© YogaRose.net and Rose Tantraphol, 2011. Unauthorized use and/or duplication of this material without express and written permission from this blog’s author and/or owner is strictly prohibited. Excerpts and links may be used, provided that full and clear credit is given to YogaRose.net with appropriate and specific direction to the original content.

Like a matsya out of water: A yogi tries to learn how to swim

Wide-mouth-guppy

"Big mouth guppy" by Alice Chaos via Flickr Creative Commons

I don’t know how to swim, and I feel as if I am the only one in this country over 8 years old who falls into this category. Every year, I tell myself that this will be the year I stop flailing in water — the year that I can look at a pool and think about what I can do in that space, rather than what I can’t.

Well, tonight I took the first of eight 30-minutes classes I’ve signed up for through my local park and rec department. I figured it was time. I’m not getting any younger, and  life only gets busier. Besides, 2011 has been a great year so far for me trying out other ways to feel more expressive in my own skin.

Clinging

Being the former inquisitive reporter that I am, I asked the very sweet, young instructor if adults are the hardest to teach. She said no — that little kids cling to her and cry, scream. I asked her if she was sure that none of us (me) would eventually get to that point.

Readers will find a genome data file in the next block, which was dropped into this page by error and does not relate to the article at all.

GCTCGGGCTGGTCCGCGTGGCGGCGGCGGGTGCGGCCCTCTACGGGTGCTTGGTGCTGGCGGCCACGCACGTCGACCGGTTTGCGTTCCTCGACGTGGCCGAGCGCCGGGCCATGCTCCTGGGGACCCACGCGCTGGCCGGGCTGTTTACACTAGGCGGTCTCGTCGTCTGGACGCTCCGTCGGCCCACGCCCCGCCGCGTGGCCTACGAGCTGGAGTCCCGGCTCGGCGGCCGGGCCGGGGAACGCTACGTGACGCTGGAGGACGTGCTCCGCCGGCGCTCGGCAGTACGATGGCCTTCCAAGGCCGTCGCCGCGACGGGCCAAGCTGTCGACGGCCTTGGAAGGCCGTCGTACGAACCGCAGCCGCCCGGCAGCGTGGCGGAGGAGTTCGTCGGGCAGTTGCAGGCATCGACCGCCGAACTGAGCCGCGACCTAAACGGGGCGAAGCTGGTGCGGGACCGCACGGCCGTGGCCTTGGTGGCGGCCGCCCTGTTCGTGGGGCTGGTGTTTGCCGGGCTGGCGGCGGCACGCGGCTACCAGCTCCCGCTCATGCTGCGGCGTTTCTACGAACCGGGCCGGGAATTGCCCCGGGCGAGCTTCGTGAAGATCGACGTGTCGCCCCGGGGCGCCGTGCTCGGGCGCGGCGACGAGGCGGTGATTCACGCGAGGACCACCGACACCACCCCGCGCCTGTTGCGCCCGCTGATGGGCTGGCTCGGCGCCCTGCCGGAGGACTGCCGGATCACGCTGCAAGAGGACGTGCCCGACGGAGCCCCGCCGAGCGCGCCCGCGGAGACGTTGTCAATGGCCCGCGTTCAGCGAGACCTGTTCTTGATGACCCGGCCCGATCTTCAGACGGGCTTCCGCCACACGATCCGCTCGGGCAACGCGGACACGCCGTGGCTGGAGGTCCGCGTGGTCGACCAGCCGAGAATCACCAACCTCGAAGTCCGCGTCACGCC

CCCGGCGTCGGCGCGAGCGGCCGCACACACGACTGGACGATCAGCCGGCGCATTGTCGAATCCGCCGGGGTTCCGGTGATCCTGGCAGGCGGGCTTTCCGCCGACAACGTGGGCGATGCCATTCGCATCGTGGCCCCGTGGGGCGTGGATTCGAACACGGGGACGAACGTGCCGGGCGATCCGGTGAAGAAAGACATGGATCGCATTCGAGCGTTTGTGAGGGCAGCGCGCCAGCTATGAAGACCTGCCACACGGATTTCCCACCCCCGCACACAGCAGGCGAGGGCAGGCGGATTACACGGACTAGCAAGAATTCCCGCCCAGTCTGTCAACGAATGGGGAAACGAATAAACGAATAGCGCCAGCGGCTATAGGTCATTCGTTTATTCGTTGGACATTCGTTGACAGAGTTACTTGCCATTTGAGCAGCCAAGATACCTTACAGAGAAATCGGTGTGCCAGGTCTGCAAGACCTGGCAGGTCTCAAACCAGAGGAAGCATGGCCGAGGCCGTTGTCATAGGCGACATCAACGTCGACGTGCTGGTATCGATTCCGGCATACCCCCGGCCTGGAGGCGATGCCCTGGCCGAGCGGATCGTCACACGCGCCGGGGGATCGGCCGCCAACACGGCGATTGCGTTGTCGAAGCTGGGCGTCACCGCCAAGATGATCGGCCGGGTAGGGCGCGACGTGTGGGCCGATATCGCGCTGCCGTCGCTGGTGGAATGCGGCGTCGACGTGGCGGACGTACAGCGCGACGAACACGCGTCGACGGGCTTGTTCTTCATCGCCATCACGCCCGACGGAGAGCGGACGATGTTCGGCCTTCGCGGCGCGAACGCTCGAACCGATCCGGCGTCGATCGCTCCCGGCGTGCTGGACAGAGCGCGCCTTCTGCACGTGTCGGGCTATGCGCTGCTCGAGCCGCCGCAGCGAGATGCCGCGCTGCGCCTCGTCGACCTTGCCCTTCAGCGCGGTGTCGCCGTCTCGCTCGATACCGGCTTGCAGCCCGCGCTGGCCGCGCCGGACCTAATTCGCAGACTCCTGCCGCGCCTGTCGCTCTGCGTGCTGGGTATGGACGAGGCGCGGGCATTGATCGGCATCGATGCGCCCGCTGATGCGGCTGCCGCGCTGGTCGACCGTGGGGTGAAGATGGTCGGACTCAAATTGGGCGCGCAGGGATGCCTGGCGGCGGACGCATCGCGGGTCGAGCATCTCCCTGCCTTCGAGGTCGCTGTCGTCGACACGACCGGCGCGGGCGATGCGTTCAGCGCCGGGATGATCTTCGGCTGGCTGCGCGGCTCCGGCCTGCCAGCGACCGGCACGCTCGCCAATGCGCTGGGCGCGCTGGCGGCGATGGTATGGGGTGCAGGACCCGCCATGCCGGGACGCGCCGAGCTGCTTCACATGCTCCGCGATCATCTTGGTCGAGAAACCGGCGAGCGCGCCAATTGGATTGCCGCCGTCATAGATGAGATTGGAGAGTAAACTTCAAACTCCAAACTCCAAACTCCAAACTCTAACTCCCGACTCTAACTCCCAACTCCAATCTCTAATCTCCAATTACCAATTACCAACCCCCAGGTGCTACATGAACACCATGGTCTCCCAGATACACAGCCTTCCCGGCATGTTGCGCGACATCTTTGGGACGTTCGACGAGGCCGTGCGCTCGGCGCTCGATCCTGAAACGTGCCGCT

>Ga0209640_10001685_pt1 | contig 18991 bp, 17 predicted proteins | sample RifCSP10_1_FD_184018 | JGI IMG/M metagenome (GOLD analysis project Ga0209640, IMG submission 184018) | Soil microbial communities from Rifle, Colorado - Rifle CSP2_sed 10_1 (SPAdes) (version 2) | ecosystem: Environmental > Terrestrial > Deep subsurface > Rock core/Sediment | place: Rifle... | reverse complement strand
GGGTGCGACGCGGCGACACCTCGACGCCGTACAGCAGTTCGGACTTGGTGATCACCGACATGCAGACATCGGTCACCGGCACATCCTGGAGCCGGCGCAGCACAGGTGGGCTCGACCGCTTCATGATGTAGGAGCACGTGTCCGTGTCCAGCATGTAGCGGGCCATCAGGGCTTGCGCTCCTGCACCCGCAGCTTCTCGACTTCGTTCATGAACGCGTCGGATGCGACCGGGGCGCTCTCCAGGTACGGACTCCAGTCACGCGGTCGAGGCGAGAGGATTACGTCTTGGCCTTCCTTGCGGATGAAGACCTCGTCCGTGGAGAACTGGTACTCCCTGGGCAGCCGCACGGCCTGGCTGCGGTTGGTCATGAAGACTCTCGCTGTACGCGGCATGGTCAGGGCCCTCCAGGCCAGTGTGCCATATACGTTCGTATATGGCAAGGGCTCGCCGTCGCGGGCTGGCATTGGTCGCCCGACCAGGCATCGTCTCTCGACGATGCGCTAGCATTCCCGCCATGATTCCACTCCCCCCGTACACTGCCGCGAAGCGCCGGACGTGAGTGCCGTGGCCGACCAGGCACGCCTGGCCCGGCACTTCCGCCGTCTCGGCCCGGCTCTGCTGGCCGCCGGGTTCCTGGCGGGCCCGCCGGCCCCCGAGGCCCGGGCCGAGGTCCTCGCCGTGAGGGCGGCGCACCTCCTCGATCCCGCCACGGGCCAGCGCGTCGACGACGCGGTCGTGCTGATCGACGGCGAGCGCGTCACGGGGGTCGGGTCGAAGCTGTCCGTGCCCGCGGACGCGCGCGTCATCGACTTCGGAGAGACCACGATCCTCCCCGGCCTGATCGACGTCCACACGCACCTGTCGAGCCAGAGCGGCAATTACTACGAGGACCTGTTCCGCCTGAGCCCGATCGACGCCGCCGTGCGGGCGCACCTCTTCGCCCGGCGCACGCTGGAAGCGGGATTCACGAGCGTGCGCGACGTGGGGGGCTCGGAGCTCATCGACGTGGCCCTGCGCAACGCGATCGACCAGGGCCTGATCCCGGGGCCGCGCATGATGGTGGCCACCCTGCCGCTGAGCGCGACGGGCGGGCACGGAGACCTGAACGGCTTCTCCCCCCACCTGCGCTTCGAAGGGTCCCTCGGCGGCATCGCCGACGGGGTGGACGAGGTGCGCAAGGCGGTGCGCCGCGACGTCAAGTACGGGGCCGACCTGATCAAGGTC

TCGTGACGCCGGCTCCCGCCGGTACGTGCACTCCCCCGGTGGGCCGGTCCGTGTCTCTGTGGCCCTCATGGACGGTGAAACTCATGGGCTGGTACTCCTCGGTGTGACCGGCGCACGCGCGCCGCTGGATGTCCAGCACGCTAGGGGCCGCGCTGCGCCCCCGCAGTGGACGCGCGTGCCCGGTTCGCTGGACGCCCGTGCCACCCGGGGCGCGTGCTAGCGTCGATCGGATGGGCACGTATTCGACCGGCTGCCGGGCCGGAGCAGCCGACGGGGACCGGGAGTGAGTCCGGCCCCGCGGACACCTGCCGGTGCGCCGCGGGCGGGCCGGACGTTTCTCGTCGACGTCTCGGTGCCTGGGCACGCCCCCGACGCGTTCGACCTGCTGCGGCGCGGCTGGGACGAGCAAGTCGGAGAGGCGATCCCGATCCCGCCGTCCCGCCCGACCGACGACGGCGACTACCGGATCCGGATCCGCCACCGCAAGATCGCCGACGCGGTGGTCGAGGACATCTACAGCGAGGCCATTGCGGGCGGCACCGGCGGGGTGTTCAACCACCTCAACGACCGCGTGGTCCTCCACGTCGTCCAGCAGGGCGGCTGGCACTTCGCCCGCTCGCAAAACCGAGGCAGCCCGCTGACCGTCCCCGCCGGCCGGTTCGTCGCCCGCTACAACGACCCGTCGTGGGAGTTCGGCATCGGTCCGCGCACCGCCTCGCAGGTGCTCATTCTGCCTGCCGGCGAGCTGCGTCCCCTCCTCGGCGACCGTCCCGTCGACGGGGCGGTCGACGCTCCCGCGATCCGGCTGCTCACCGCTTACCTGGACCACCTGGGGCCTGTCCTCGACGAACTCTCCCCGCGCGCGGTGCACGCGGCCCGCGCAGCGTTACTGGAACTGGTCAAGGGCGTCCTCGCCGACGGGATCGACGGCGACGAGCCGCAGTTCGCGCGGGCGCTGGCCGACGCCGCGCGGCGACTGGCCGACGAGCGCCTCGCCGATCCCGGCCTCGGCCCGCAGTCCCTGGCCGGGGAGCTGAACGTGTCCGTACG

I don’t know why I don’t know how to swim. I have fond memories from my childhood of taking swimming lessons, with my mom and her radiant smile watching from the sides. But somehow either the lessons didn’t stick or fear took over. Fast forward, for instance, to my middle school years. I was extremely lucky to win a scholarship to Space Camp — yes, it was as awesome as it sounds — and while I mostly have fun recollections from that experience, there was one activity held in water. I think it was a team-building exercise to build some geometric shape in the middle of the pool. The only thing I contributed to was my lack of confidence in a body of water, because I remember clinging to the side of the pool most of the time. Fast forward again, to freshman year. At my high school, all students were required to take swimming in the ninth grade. But the pool was going through a renovation the semester I was set to take it, so I escaped (which, being a body-conscious teenager who did not want to be near any other human being (especially of the male variety) while wearing a bathing suit, I couldn’t have been happier about). I saw it as an escape at the time, but it was another opportunity to avoid facing my insecurities.